As a writer, you try to reproduce what your mind’s telling you, struggling to retain the original naturalness and spontaneity. Unfortunately, there’s this time lag due to the process of stenography that inevitably slows things down, at which point, you’re likely to start thinking, and when you start thinking, there goes the naturalness and spontaneity. Self-censorship aside, this problem does not occur when you’re talking.

Confession: On my best writing day, I could never write as intuitively as I talk.

(Another time, I’ll talk about how the computer brings a writer closer to “talk” than any medium of putting things down in history. Way closer than chiseling words into a tablet.)

Which brings us back to my “dancing editor” line. Mentioning it represents my oblique response to a commenter’s question about “funny numbers.”

The commenter writes that after years of marriage, his wife, a First Grade teacher, still “talks to me like I’m five.” The commenter proceeds to examine why “five” is the right and funniest number.

I’ll tell you why “five” is the right and funniest number.

Because it is.

Unlike the comedic “rule of threes”, which you ignore under penalty of “no ha-ha”, no number is inherently funny or unfunny. It depends entirely on the context. In his context, the commenter concludes that “She talks to me like I’m six” is not funny. He’s right.

However, in Neil Simon’s hit comedy, Barefoot in the Park, the lead male character, a starting-out attorney, reports that he just won a case where his client was awarded ten cents. As a result, his firm has now assigned him all cases valued at “six cents or less.”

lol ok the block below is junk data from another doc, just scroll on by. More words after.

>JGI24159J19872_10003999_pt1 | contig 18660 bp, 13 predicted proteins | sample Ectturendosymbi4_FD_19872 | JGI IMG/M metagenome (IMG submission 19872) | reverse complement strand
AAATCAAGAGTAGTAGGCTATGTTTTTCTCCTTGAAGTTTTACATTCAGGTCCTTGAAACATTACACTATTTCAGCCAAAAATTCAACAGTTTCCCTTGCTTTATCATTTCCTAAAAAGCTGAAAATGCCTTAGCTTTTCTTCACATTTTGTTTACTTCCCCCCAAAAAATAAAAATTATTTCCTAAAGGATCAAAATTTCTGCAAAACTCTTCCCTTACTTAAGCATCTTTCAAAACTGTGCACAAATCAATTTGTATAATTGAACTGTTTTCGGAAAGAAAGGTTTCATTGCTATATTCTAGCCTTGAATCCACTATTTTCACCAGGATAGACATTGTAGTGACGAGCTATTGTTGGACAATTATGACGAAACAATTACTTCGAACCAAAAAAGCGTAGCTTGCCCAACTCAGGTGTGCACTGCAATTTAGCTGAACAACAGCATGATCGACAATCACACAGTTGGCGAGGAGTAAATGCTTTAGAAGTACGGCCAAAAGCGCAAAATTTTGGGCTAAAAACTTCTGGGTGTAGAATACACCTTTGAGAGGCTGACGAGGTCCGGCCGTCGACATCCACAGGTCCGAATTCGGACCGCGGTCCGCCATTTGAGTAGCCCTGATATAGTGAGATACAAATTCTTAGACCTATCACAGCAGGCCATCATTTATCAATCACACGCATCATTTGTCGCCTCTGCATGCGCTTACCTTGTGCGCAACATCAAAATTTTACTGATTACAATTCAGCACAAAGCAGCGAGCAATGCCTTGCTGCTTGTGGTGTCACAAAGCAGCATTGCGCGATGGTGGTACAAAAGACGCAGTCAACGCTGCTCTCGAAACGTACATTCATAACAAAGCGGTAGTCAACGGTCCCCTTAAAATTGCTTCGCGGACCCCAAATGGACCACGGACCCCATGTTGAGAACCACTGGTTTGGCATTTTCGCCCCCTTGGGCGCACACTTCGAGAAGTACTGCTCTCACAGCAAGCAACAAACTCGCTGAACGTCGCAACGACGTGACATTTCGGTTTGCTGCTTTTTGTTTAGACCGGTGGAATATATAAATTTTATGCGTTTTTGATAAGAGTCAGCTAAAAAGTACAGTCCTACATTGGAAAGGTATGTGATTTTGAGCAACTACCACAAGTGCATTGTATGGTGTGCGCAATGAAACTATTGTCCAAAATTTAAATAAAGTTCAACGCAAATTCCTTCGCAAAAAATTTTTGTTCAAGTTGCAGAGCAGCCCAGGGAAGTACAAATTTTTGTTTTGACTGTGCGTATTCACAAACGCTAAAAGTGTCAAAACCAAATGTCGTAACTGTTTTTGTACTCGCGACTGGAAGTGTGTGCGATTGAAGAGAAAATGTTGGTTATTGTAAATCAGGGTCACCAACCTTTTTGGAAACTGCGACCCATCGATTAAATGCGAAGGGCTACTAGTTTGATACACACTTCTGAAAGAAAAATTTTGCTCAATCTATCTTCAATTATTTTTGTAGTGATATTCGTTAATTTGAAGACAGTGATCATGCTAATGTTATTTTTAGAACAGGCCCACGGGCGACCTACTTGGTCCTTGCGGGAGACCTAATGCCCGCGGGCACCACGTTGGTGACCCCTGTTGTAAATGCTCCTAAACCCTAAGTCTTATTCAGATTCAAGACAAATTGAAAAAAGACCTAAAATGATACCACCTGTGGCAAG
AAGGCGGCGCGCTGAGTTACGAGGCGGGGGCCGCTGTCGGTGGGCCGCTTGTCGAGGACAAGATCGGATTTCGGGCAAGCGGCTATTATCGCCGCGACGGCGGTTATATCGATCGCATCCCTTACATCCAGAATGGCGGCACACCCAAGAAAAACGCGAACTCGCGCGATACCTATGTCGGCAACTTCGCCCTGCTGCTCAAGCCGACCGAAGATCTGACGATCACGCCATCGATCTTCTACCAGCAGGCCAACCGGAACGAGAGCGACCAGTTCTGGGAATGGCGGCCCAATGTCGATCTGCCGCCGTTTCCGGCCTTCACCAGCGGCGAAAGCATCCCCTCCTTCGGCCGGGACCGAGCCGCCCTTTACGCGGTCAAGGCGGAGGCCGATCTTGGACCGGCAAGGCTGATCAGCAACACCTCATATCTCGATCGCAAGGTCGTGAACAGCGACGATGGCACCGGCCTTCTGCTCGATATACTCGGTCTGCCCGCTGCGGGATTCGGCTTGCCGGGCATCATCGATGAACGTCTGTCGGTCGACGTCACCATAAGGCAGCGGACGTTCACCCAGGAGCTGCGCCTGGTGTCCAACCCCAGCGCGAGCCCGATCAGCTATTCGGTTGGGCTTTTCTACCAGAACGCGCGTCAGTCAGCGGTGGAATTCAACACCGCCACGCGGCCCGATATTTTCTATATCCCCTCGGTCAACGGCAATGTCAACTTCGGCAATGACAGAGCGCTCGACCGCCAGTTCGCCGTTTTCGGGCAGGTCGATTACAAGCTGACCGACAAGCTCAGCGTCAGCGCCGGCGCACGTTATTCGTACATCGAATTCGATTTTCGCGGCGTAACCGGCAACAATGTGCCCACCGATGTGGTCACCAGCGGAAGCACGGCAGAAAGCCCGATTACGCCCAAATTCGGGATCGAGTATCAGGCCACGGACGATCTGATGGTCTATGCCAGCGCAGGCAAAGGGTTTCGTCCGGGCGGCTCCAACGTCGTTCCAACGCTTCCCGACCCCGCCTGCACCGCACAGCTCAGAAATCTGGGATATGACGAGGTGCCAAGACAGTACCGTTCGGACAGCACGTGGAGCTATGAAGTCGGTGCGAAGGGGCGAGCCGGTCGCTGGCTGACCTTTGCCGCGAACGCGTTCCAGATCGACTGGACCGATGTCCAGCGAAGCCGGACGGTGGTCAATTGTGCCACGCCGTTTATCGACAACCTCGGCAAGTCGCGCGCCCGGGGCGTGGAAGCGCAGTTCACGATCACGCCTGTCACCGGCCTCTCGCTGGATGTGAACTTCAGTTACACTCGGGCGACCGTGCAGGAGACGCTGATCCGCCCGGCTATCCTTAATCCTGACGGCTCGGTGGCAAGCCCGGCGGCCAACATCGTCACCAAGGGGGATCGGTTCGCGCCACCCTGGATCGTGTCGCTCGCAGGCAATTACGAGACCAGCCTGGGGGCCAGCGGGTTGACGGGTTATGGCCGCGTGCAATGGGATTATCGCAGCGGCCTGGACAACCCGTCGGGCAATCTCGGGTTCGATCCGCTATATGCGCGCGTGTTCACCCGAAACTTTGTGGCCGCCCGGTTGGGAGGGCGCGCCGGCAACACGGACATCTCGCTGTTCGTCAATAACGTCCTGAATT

The number six? Funny as heck.

The “funny number” rule does not exist. Getting it right involves surrendering to the magic. When you do, as with the “dancing editor” line, the right thing just naturally pops out.

And when it’s right, it’s funny.

That goes for talking and that goes for writing.


thevidiot said...

A number of years ago, I won an Emmy Award for editing (at the "Creative Arts Awards", not on the telecast). The presenters were Morey Amsterdam and Rosemarie.

When they got to our category, Morey was supposed to say "and the nominees are..." and they would roll the tape. Instead, he said "and the winner is..." and my name.

They rolled the tape... everyone was laughing and Rosemarie called me to the stage to accept.

Things got very quiet and I went to the mic and said the first thing that came to my head: "What a big surprise!" That line brought the house down. I can still feel the anticipation and the explosion of laughs and I told Rosemarie in the wings that I now understood the "rush" that a comedian gets when a joke "kills."